The chapter, which administers the Grade II*-listed cathedral, is understood to be considering what form any intervention to address Gill’s legacy would take, and this intervention may not be the last launched by clergy.
Another sculpture by Gill depicting Jesus on the cross adorns the St Thomas the Apostle Anglican church in Hanwell, London, and a memorial relief created by the artist is displayed in the village church of St Mary the Virgin in Lapworth, Warwickshire.
Other works in local parishes include a memorial to socialite Lady Ottoline Morel in the parish church of St Mary in Garsington, Oxfordshire.
The Church of England has said support will be given to local parishes who wish to address Gill’s legacy following the recent protest against his public work.
A spokesman for the Church said: “Eric Gill’s crimes, posthumously revealed, are abhorrent. Comprehensive lists of his art already exist, giving parishes and cathedrals the opportunity to review individually in response to their particular circumstances, and in consultation with their communities.
“The Church Buildings Council and Cathedrals Fabric Commission for England supports parishes and cathedrals with this as needed.”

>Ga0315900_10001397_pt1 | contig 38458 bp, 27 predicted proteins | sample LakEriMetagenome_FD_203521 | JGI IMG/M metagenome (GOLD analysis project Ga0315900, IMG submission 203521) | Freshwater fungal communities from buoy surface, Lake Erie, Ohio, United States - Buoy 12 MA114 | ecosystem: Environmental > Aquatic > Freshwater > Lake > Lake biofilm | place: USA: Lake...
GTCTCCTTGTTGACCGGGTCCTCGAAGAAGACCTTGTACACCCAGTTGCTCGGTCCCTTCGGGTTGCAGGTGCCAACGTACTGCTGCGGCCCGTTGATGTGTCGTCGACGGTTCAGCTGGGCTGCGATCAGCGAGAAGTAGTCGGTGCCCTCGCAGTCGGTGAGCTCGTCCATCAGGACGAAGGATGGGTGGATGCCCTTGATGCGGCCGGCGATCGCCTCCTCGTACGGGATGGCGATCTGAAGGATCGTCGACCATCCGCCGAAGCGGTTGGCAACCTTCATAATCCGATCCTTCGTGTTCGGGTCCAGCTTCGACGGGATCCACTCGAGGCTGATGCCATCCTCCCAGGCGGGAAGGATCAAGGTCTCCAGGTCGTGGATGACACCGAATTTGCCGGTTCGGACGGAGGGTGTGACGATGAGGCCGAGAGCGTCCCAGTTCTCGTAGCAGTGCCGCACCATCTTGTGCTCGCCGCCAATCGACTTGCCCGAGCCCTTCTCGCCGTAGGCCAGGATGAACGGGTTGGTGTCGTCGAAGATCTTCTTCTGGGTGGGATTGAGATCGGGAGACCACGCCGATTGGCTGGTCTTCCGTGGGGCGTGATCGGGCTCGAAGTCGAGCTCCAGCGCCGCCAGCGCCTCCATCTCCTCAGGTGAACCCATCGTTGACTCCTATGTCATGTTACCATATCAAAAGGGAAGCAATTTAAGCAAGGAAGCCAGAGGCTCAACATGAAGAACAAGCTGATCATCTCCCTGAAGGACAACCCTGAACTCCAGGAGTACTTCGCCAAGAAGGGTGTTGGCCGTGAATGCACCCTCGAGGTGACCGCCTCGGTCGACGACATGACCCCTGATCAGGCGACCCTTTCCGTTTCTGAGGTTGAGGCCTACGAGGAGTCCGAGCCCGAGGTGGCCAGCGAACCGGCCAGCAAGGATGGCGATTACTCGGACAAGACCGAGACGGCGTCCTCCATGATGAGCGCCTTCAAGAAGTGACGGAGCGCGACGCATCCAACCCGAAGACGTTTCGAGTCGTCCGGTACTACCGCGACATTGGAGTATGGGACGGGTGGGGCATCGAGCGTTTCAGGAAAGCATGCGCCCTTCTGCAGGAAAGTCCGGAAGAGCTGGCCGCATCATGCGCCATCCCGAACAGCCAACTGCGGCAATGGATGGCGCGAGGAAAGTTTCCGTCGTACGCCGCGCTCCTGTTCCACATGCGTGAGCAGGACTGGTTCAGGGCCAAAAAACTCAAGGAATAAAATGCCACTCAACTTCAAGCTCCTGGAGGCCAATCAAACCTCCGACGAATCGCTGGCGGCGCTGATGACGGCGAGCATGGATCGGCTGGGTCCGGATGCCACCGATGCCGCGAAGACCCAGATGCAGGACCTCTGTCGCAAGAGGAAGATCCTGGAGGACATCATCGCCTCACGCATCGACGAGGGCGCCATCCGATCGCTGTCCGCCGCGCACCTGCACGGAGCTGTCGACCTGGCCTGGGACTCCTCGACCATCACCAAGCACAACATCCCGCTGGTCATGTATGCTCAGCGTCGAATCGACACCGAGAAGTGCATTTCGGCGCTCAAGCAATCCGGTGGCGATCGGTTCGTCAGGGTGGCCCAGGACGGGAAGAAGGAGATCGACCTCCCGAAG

The Church has indicated that, as with work to address legacies of racism and slavery, there will be no top-down review, but support will be given to local parishes who choose to act.
Work on Guildford Cathedral was begun in 1936, before Gill’s death in 1940, and long before a 1989 biography which revealed his sexual abuse.
The biography by Fiona MacCarthy revealed that the artist had an incestuous relationship with his sister and sexually abused his dog and two eldest daughters.
This prompted sexual abuse charities to demand his artworks at Broadcasting House be taken down.
The artwork at BBC headquarters was attacked by a protester on January 12. He was arrested at the scene and bailed pending enquiries.